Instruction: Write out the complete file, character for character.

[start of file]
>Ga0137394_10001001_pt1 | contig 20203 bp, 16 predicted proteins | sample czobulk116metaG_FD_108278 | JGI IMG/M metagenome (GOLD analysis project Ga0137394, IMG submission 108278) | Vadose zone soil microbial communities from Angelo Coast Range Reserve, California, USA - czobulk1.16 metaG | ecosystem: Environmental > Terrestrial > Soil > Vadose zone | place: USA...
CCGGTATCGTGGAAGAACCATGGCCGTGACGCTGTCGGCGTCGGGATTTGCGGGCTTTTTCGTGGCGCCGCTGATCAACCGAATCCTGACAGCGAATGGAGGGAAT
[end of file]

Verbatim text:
>Ga0137394_10001001_pt1 | contig 20203 bp, 16 predicted proteins | sample czobulk116metaG_FD_108278 | JGI IMG/M metagenome (GOLD analysis project Ga0137394, IMG submission 108278) | Vadose zone soil microbial communities from Angelo Coast Range Reserve, California, USA - czobulk1.16 metaG | ecosystem: Environmental > Terrestrial > Soil > Vadose zone | place: USA...
CCGGTATCGTGGAAGAACCATGGCCGTGACGCTGTCGGCGTCGGGATTTGCGGGCTTTTTCGTGGCGCCGCTGATCAACCGAATCCTGACAGCGAATGGAGGGAAT